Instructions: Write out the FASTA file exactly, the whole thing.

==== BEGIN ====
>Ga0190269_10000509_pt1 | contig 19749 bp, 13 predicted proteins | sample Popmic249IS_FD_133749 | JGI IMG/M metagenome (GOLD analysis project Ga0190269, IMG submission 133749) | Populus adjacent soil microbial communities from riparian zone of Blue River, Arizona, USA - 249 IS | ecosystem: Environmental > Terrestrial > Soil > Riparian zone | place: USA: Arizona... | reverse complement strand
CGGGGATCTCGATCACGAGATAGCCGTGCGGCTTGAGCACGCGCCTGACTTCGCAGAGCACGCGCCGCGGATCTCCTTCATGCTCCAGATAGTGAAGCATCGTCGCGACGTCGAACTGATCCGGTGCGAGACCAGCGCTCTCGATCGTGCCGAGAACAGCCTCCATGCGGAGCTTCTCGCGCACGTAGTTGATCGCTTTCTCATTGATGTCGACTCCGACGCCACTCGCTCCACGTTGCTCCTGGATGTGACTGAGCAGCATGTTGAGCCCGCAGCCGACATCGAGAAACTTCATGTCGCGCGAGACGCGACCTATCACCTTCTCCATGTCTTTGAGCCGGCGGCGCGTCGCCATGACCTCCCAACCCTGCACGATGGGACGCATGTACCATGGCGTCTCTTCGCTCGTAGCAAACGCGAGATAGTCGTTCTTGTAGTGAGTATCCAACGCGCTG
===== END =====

>Ga0190269_10000509_pt1 | contig 19749 bp, 13 predicted proteins | sample Popmic249IS_FD_133749 | JGI IMG/M metagenome (GOLD analysis project Ga0190269, IMG submission 133749) | Populus adjacent soil microbial communities from riparian zone of Blue River, Arizona, USA - 249 IS | ecosystem: Environmental > Terrestrial > Soil > Riparian zone | place: USA: Arizona... | reverse complement strand
CGGGGATCTCGATCACGAGATAGCCGTGCGGCTTGAGCACGCGCCTGACTTCGCAGAGCACGCGCCGCGGATCTCCTTCATGCTCCAGATAGTGAAGCATCGTCGCGACGTCGAACTGATCCGGTGCGAGACCAGCGCTCTCGATCGTGCCGAGAACAGCCTCCATGCGGAGCTTCTCGCGCACGTAGTTGATCGCTTTCTCATTGATGTCGACTCCGACGCCACTCGCTCCACGTTGCTCCTGGATGTGACTGAGCAGCATGTTGAGCCCGCAGCCGACATCGAGAAACTTCATGTCGCGCGAGACGCGACCTATCACCTTCTCCATGTCTTTGAGCCGGCGGCGCGTCGCCATGACCTCCCAACCCTGCACGATGGGACGCATGTACCATGGCGTCTCTTCGCTCGTAGCAAACGCGAGATAGTCGTTCTTGTAGTGAGTATCCAACGCGCTG